The author has discussed the implications of these proposals on the National Health Service in another paper1. Other writers have commented on related issues, notably Lane2,3 and Lewis4.
- Acknowledgment: Acknowledgment, including financial supports along with the numbers of grants and funding information, should be stated after results and discussion part of the text.
- A Conflict of Interest statement is included in the main manuscript file and appears before the reference listing.
- Tables: Number all tables sequentially as you refer to them in the text (Table 1, Table 2, etc.). Label tables with an Arabic numeral and provide a title. The label and title appear on separate lines above the table. Title of the table is written in italics. Cite the source of the table in a note below the table. Include an explanation of every abbreviation and special symbol (except the standard statistical symbols and abbreviations). To indicate specific notes, use superscript lowercase letters (e.g. a, b, c), and order the superscripts from left to right, top to bottom. Each table’s first footnote must be the superscript a.
- Figures: Number your figures consecutively as they are referenced in the text. If a figure has multiple panels, refer to parts of the figure as (a), (b), (c), etc. Label figures with an Arabic numeral and provide a title. The label and the title appear on the same line below the figure. The label must be in italics i.e., Figure x. Title of the figure must be in sentence case. If the figure has a title in the image, crop it. The text in a figure should be in a san serif font (such as Helvetica, Arial, or Futura). The font size must be between eight and fourteen points. Follow the title with a legend that explains the symbols in the figure and a caption that explains the figure. Cite the source below the label and the title.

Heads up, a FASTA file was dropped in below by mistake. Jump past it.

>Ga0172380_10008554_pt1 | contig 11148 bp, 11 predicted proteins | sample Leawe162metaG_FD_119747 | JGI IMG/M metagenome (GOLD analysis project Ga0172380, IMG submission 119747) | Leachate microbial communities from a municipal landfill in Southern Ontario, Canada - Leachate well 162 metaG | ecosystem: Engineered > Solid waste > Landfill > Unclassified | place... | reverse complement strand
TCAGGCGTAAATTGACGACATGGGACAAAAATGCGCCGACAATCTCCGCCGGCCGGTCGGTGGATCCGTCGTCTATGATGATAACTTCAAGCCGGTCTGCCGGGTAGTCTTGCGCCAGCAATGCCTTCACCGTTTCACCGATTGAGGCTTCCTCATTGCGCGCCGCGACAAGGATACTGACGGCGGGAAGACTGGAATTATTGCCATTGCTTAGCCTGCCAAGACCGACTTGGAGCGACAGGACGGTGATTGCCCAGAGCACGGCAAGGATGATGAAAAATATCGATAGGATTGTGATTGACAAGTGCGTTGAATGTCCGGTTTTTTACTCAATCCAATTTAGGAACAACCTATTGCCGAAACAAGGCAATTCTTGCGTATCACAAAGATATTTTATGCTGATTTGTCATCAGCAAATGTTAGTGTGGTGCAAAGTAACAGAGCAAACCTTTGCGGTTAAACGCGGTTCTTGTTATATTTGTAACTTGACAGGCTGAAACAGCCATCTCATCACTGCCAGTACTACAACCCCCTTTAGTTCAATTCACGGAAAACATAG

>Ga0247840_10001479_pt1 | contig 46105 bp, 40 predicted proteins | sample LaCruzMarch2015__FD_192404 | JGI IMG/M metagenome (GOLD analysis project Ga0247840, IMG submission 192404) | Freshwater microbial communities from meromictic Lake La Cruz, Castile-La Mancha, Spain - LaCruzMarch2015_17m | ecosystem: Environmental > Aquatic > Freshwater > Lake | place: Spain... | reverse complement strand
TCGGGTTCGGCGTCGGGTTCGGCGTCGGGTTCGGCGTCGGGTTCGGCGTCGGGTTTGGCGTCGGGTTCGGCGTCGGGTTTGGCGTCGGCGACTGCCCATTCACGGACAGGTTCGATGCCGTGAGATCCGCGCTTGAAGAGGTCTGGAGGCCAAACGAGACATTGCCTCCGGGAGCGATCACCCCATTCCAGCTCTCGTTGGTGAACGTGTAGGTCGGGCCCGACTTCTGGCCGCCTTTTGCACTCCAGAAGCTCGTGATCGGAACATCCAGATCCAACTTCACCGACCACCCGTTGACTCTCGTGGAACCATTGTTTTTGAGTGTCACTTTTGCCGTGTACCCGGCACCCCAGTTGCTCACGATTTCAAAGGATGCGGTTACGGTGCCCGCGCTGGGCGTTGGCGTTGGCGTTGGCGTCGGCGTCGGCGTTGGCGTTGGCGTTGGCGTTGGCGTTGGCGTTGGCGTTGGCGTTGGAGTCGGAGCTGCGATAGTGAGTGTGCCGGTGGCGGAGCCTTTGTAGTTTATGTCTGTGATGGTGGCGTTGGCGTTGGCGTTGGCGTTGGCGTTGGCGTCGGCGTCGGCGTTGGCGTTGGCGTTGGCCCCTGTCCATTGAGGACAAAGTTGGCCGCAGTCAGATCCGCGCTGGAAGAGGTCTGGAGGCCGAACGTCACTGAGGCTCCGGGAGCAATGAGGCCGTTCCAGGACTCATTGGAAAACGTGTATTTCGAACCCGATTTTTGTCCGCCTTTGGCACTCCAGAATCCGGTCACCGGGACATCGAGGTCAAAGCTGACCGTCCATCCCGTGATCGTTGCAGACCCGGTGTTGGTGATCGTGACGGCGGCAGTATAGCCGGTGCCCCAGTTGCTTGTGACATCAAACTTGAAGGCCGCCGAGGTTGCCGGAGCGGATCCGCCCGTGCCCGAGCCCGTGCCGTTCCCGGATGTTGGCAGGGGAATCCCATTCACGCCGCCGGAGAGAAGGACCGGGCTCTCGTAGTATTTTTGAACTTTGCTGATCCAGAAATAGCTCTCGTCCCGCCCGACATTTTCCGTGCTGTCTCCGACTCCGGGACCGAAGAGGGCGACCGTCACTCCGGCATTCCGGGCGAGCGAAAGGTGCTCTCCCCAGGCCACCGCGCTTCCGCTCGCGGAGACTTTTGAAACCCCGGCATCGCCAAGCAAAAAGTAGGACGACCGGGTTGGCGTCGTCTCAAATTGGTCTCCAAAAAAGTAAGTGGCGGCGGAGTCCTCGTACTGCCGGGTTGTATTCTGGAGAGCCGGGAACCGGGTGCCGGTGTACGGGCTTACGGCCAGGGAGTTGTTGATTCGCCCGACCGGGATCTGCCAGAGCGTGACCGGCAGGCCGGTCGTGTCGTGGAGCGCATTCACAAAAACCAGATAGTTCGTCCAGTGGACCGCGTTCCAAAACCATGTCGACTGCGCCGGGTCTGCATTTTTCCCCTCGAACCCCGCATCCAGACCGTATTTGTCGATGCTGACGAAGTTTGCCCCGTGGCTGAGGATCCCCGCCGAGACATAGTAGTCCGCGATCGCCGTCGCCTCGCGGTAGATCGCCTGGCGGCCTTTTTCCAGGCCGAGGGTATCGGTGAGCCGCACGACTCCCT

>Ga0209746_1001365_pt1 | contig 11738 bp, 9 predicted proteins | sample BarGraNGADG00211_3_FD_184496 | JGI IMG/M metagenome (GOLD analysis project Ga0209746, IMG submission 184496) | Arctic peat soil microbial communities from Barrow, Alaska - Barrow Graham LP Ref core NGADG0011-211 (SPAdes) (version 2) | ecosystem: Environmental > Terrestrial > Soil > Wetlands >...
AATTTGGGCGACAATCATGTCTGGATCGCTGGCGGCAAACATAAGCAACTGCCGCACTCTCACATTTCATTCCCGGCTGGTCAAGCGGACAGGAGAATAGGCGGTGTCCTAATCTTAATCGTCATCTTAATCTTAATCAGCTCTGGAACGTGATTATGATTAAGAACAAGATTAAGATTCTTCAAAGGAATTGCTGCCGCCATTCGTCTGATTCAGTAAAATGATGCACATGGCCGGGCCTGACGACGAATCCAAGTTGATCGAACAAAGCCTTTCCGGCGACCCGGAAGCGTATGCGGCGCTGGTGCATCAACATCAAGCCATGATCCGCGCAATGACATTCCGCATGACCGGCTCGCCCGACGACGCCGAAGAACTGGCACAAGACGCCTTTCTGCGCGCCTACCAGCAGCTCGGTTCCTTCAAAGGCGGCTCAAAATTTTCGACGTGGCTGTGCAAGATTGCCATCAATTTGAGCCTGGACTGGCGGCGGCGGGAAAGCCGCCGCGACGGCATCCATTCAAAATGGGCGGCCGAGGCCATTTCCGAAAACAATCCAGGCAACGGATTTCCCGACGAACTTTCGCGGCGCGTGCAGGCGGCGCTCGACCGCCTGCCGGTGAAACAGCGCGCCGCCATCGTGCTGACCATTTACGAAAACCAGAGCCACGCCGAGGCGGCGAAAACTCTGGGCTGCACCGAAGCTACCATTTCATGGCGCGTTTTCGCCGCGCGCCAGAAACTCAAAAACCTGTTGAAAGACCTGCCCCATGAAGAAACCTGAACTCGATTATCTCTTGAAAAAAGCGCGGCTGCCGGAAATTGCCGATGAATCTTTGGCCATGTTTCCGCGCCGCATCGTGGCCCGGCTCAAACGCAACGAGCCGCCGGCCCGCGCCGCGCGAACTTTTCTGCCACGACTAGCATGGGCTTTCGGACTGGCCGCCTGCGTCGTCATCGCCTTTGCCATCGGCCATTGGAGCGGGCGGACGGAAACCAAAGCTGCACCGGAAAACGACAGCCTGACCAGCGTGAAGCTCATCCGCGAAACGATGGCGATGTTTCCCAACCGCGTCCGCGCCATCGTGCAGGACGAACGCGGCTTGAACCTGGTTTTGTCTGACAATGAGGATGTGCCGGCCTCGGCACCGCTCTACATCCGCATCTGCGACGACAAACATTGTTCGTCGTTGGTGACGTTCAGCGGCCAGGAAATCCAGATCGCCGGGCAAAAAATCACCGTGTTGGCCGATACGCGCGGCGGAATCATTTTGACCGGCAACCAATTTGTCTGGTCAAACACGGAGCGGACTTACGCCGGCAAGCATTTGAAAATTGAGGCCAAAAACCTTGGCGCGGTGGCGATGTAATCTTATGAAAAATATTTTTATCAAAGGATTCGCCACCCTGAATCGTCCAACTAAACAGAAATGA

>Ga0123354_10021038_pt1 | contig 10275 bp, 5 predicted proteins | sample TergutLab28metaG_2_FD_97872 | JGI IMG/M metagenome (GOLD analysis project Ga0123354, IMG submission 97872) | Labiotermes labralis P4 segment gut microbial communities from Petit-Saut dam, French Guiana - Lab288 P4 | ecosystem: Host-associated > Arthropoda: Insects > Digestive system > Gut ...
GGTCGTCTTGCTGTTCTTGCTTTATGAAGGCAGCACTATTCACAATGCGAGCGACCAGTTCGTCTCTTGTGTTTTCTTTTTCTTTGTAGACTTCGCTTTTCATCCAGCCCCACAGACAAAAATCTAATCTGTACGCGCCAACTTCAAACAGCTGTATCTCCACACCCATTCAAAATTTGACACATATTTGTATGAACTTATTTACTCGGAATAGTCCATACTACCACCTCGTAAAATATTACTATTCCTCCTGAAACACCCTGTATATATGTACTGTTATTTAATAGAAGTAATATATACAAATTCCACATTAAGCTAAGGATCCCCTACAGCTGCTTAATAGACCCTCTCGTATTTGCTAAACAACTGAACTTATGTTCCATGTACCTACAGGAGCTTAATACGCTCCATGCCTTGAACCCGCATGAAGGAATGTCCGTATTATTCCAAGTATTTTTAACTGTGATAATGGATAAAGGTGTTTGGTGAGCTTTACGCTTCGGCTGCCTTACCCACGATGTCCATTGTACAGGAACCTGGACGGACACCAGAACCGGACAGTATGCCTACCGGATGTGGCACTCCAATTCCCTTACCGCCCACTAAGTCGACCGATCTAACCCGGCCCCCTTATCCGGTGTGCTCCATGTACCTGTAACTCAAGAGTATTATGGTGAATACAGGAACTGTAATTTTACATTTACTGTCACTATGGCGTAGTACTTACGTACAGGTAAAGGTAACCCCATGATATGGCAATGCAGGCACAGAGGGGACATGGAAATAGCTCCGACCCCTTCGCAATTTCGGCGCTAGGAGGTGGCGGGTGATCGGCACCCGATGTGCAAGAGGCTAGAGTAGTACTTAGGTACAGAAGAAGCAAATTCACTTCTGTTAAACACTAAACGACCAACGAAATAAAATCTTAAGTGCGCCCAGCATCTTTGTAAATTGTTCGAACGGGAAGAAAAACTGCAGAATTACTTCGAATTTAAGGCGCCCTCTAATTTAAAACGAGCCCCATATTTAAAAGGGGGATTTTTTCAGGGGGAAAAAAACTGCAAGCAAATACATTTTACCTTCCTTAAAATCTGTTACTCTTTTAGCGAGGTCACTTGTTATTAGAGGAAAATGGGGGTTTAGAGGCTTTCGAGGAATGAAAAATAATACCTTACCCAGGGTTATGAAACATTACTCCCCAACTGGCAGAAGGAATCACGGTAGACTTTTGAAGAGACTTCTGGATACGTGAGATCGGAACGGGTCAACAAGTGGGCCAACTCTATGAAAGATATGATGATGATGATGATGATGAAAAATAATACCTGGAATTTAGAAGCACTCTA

- References: A list of references must be provided at the end of the scientific text. This list must include the full information for all the works cited in the running text. The entries in the reference list are placed in the same order in which they were cited in the text. Basic form of reference:
- Standard Format for Journal Articles:
Author Surname Initials. Title of article. Title of journal, abbreviated. Date of Publication; Volume Number(Issue Number): Page Numbers.
- Standard Format for Books:
Author Surname Initials. Title: subtitle. Edition (if not the first). Place of publication: Publisher; Year.
- Standard Format for Websites:
Author Surname Initials (if available). Title of Website [Internet]. Place of publication: Publisher; Date of First Publication [Date of last update; cited date]. Available from: URL
Average manuscript life cycle at Journal of Infectiology:
- Rejection without Peer-review: less than one week
- Peer-review process: less than two weeks
- Revision of manuscript by the author: less than two weeks
- Re-review of the corrected manuscript: less than one week
Average time taken for the manuscript to appear Online: Four to Five weeks
Journal of Infectiology is an open access journal. In the open access publishing model, publication is considered as the last phase of the research process and the publication fee of an article is paid from the author's research budget, or by the grants of their supporting institution. The publication fee covers entire cost of the process of publication which includes
- Peer-review management by the editorial staff and board
- Preparation of manuscript in various formats for online publication